Ceratonia siliqua L.

Common names

Carob Tree, Locust Bean, Saint John's Bread

Article sources

New Trees

Tree (rarely shrub) to 10 m; crown hemispherical, to 14 m wide. Bark initially smooth and grey, later rough and dark brown. Branchlets stout. Leaves evergreen, paripinnate (rarely bipinnate), dark glossy green above, dull grey-green below, 12–30 × 3–15 cm; leaflets 4–8(–12), petiolule under 0.5 cm long, oblong or obovate, 2–8 × 1–4.5 cm, leathery, margins entire, apex rounded or emarginate; petiole and rachis contiguous, 7–15 cm long, reddish, with longitudinal furrow along upper surface. Inflorescences can be entirely staminate, entirely pistillate, or all flowers may be hermaphrodite. In addition, some inflorescences are polygamous, with staminate, pistillate and hermaphrodite flowers together. Inflorescences cylindrical, rigid, 3.5–15 × 0.8–2.5 cm, bearing 20–60 flowers. Flowers densely packed, 5-merous, petals absent; staminate flowers reddish yellow, with unpleasant odour; pistillate flowers greenish, with no odour. Fruit an oblong legume, compressed, curved or straight, 10–30 × 1.5–3.5 cm, leathery, shiny dark brown. Flowering July to November, fruiting period variable (Cyprus). Meikle 1977. Distribution Wild origin obscure. Cultivated and ± naturalised in ALBANIA; ALGERIA; CYPRUS; EGYPT: Sinai; GREECE (incl. Crete); ISRAEL; ITALY (incl. Sardinia, Sicily); JORDAN; LEBANON; LIBYA; MALTA; MOROCCO; SPAIN (incl. Balearic Is.); SYRIA; TURKEY; YEMEN. Habitat Dry hillsides in garrigue, coastal and submaritime maquis and in transitional zone between Mediterranean scrub and Sahara; between 0 and 600 m asl. USDA Hardiness Zone 10. Conservation status Not evaluated. Illustration NT238. Cross-reference K309.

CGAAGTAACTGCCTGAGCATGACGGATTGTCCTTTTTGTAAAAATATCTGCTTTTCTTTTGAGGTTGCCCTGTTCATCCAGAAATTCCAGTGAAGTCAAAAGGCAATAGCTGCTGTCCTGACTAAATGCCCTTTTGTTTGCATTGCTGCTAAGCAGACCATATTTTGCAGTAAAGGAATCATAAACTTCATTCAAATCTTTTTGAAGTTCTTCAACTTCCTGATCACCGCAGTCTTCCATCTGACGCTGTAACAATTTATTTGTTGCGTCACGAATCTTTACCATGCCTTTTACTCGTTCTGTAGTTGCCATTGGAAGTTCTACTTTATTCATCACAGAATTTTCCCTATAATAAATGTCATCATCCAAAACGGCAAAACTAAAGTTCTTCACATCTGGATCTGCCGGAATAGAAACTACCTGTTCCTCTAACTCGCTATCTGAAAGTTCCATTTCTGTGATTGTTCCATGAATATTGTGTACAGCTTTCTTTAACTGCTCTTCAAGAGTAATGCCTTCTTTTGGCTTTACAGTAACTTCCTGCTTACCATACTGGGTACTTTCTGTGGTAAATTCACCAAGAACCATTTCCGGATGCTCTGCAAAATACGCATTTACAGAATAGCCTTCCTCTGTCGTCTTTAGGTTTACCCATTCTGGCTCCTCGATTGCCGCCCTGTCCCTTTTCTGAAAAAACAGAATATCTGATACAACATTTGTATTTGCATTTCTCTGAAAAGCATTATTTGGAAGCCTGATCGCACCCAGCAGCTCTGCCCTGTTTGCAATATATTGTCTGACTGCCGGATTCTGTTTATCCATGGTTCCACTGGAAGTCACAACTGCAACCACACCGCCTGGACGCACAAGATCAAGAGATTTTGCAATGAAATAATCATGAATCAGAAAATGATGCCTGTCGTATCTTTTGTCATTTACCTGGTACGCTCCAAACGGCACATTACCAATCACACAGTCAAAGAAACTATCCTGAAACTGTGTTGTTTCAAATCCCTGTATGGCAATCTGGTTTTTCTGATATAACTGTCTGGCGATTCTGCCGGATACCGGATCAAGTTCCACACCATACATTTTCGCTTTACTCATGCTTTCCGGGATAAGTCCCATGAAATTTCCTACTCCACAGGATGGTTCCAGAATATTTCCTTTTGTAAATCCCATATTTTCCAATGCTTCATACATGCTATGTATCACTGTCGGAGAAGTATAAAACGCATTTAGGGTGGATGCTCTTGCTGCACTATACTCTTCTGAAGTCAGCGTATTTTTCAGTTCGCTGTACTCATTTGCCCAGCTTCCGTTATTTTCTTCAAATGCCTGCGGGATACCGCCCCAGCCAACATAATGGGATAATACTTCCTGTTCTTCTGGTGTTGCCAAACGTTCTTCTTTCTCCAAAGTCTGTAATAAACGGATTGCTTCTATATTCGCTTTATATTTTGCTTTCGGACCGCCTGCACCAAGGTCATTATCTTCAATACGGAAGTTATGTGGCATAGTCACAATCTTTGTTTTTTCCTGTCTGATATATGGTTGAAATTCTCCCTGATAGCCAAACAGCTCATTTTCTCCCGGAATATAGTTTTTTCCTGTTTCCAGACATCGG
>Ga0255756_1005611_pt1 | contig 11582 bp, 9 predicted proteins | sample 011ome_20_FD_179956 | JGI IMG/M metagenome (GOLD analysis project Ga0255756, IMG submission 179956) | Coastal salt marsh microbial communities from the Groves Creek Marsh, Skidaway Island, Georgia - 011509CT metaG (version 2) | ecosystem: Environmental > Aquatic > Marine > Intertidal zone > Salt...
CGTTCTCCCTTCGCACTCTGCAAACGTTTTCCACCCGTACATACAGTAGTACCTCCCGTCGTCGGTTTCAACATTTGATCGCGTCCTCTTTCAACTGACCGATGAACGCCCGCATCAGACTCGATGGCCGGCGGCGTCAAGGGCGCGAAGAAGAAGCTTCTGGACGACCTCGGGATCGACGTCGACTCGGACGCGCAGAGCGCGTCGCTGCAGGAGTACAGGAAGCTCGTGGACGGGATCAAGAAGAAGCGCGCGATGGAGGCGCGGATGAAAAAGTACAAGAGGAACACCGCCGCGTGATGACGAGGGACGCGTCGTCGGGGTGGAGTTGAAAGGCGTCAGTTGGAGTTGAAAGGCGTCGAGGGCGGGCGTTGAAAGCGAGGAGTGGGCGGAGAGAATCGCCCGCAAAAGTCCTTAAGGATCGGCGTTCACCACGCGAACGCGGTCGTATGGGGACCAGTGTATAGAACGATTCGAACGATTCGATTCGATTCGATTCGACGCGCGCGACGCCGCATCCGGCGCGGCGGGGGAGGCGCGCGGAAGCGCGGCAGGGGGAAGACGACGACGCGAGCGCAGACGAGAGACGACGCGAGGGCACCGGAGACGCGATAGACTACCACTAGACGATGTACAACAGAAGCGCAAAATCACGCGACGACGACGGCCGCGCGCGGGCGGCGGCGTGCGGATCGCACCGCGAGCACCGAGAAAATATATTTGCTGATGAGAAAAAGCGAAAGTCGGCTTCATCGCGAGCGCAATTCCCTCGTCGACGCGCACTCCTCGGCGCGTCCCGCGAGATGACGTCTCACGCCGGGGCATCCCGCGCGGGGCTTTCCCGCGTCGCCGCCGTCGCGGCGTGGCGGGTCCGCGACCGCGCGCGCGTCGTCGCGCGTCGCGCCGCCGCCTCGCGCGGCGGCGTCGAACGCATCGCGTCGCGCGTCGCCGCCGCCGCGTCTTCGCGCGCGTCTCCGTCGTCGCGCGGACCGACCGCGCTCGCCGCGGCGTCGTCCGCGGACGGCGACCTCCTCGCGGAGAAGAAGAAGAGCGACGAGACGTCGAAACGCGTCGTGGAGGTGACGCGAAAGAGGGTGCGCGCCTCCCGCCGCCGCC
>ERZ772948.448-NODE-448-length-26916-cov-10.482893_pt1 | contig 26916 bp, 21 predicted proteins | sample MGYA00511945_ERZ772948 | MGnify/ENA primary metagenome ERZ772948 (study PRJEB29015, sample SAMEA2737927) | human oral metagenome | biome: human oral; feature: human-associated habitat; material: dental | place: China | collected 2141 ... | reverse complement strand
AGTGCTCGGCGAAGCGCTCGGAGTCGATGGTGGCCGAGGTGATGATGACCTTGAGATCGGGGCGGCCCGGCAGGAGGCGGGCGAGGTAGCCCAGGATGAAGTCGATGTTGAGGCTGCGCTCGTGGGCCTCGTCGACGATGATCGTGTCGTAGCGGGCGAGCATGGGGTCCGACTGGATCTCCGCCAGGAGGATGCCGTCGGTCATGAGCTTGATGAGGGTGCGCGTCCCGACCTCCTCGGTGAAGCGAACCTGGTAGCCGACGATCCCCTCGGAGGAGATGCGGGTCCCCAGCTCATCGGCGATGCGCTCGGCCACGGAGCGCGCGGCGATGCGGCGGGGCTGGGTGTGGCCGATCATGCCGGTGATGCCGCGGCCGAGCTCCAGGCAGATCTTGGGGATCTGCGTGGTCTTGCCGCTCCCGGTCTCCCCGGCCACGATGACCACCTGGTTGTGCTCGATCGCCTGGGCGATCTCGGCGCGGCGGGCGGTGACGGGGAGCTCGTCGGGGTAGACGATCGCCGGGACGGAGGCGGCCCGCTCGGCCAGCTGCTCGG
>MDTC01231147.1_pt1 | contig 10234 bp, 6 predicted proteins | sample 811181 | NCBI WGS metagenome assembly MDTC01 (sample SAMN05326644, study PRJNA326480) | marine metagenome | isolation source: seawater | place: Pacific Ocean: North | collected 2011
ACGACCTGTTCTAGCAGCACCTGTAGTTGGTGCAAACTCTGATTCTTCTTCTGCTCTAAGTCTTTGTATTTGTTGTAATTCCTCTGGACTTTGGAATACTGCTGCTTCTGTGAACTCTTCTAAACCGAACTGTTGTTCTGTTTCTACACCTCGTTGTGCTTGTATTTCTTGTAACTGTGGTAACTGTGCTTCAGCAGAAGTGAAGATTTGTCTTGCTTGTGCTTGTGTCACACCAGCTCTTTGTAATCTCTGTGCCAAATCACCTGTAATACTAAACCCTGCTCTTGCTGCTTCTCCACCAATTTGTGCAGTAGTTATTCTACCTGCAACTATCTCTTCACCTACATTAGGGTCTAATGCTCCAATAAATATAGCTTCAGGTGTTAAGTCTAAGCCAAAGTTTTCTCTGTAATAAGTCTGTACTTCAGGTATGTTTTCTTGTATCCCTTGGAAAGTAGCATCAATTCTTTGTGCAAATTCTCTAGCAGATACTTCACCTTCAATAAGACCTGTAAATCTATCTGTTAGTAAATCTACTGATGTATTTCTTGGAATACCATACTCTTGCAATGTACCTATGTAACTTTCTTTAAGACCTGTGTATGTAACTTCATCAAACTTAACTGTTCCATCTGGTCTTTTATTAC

The gnarled trunks of the Carob are a common sight in the Mediterranean, where its fruits are put to a variety of uses, especially as animal fodder. The dark pods dangle seductively in front of seed collectors, with the result that its cultivation is frequently attempted in northern Europe. The results for the British Isles are summed up by Johnson (2007): ‘Never recorded to tree size here.’ It is cultivated in California, at least as far north as the Bay Area, but this is really a tree for Mediterranean climates, where its handsome foliage can provide useful shade.

The Carob, Ceratonia siliqua, has interesting flowers that do not immediately suggest that it is a legume, but its big broad pods are unmistakeable. Image J.R.P. van Hoey Smith.



Other species in the genus